VCU alumni launch the “Metaphysical Circus Press”

Daniel Parker
Contributing Writer

Photos Courtesy of Melanie Lamaga

Writers of fantastic fiction have a new publishing outlet courtesy of VCU alumni. The Metaphysical Circus Press, a publishing company by writers for writers, launched in January and focuses on metaphysical stories. Metaphysical Circus Press combines elements of both traditional publishing companies and independent publishing companies.

Like traditional publishing, Metaphysical Circus Press pays for producing the books and marketing them. Similar to independent publishing, Metaphysical Circus Press puts an emphasis on the ebook and uses social media to market the book to customers.

“You could talk to most authors and they’d complain about the old model,” said Mary Boyes, assistant professor at VCU and editor for Metaphysical Circus Press. 

Boyes said the recent startup seeks to publish fiction with fantastic elements and “a philosophical core” instead of realistic fiction, which is the “tried and true content in this country,” Boyes said.

The company began a year ago as a personal writing blog for Melanie Lamaga, editor-in-chief at Metaphysical Circus Press.

“I thought if there’s such a steep learning curve, why should I not also share that knowledge and publish other people as well,” Lamaga said.

Eventually Lamaga hired fellow graduates of VCU’s creative writing program Mary Boyes and Dennis Danvers, an award-winning science fiction writer. Currently, Lamaga is the only author published by the company.

A perk of the Metaphysical Circus Press is that it will offer more compensation per book sold than larger traditional publishing companies. According to Lamaga, larger publishing companies offer 8 percent of profits for books sold. This means for each $10 book sold the author would receive a cut of 80 cents. Metaphysical Circus Press will offer a much higher cut to their authors.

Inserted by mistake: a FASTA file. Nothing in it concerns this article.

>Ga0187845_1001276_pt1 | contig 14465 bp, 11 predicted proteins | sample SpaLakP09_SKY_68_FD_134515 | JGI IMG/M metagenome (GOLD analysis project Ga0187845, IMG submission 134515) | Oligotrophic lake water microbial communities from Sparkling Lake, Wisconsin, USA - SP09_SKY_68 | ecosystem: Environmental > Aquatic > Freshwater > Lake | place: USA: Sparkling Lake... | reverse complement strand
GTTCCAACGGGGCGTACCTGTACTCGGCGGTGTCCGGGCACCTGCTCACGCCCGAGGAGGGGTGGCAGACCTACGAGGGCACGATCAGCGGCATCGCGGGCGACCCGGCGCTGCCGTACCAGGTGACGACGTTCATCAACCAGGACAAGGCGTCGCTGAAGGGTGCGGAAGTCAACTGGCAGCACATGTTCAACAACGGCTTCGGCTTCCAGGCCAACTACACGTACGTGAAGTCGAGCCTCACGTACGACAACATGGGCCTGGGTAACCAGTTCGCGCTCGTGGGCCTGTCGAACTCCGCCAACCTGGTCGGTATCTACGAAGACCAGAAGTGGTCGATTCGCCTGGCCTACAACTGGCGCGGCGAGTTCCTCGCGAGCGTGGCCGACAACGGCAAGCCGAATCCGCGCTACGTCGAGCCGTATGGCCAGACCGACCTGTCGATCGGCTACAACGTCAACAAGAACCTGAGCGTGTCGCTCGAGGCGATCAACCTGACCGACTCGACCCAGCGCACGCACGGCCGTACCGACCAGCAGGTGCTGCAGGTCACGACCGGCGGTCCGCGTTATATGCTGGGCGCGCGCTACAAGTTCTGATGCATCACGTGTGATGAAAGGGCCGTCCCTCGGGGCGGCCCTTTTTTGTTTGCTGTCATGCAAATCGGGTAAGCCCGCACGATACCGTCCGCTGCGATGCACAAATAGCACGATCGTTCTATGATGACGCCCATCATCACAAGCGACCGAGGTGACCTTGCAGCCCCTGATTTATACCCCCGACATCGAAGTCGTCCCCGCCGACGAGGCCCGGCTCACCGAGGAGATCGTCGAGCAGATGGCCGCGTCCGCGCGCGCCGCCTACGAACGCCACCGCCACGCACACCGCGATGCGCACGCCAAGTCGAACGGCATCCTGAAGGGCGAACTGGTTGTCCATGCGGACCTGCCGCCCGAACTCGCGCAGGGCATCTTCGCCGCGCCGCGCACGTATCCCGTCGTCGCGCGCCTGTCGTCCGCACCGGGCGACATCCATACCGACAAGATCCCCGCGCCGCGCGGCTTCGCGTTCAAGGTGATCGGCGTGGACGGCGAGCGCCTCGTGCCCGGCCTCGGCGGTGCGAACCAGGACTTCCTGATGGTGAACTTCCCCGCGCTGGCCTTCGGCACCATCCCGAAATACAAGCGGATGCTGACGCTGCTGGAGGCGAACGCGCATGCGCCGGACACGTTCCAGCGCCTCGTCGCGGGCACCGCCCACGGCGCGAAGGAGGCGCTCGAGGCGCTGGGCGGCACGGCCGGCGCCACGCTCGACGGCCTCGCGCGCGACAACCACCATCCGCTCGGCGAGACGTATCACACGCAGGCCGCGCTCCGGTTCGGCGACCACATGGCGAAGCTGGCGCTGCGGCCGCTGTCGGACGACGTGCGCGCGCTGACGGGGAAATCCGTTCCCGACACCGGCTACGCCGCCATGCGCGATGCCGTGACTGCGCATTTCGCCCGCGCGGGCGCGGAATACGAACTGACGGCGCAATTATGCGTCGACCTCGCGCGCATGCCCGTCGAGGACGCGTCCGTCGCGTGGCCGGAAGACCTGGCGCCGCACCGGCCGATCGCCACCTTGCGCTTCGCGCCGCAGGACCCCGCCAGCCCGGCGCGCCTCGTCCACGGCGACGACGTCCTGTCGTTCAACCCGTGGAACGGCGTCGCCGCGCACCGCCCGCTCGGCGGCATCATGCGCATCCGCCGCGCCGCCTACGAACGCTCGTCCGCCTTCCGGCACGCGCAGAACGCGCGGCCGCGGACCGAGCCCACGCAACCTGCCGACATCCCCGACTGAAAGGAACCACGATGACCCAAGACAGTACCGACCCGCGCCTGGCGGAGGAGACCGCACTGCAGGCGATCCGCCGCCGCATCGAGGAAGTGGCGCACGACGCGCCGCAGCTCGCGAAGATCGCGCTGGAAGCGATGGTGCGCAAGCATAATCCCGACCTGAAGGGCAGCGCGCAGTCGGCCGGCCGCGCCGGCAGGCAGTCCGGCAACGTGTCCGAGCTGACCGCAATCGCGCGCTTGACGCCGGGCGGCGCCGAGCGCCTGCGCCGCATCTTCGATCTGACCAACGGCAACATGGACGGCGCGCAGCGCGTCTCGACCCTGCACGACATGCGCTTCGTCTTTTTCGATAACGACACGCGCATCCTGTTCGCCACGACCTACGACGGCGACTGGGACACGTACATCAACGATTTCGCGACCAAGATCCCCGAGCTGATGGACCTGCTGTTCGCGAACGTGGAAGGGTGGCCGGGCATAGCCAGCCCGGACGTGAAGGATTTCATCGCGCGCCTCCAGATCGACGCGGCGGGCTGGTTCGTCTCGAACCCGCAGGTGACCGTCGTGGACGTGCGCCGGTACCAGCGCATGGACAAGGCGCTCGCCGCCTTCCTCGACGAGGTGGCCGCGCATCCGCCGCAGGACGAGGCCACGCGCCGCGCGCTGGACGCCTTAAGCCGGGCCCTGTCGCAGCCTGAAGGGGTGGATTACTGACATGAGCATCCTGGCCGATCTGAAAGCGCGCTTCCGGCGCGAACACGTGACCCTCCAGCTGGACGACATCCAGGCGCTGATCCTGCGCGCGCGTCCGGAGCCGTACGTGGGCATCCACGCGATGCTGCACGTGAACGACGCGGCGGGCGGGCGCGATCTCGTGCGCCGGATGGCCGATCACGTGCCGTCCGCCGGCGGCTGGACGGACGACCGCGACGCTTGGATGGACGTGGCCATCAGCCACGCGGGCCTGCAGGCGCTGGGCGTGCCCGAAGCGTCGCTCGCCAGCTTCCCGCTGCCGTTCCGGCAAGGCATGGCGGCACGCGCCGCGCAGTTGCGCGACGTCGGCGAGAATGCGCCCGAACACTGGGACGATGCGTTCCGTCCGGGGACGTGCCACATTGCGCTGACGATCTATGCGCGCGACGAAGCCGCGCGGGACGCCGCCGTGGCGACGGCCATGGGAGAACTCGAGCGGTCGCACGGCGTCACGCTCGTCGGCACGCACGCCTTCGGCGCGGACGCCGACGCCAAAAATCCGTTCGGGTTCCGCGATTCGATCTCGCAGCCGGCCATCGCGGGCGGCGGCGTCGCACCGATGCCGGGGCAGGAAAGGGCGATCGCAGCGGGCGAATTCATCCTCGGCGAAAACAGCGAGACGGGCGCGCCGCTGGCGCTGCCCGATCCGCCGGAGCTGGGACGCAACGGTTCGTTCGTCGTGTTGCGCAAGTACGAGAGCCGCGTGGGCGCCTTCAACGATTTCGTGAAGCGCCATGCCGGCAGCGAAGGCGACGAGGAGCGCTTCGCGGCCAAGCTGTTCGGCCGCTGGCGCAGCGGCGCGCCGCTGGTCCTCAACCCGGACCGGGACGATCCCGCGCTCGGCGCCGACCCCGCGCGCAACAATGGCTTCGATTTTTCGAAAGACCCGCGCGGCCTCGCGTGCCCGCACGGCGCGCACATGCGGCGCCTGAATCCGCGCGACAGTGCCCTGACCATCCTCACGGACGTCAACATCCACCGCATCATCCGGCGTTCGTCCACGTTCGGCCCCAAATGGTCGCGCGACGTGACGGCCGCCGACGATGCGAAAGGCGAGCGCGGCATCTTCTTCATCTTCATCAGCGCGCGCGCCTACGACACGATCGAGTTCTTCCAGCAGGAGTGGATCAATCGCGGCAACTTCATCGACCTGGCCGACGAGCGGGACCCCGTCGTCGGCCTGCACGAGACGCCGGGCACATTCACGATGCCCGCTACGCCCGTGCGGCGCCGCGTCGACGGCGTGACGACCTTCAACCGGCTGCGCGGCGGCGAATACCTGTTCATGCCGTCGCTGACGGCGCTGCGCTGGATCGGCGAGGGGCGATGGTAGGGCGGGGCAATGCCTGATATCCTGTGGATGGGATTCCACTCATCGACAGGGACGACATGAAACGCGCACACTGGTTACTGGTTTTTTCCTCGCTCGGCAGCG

The company’s recently released online magazine, “See The Elephant,” also pays higher rates than most startup online magazines, who sometimes only offer exposure to published authors. 

“Even though we’re a startup and poor we pay professional rates to the writers for new work,” Lamaga said.

While most publishing companies are for-profit, Metaphysical Circus Press calls itself a not-for-profit company. Instead the company will give most of the money to the authors and use the rest to produce books. The idea is to have a collective of writers who cross-market each other’s books.

“We want to give as much of the profit as we can to the individual authors,” Lamaga said.

Ownership of their creations is another benefit that Metaphysical Circus Press wants to give to writers published by them. Generally lifetime copyright contracts are given to books under traditional publishing companies, and these copyright contracts last about 70 years.

“If your book is not selling, you have no recourse at that point except buying your rights back,” Lamaga said.

Instead, Metaphysical Circus Press gives copyright contracts that last only 10 years, giving the writer the ability to own their work again sooner. The startup also gives authors power over the cover, title and marketing of their work.

“We offer the creative control you have with self-publishing,” Lamaga said. “But you don’t have to actually do it all yourself.”

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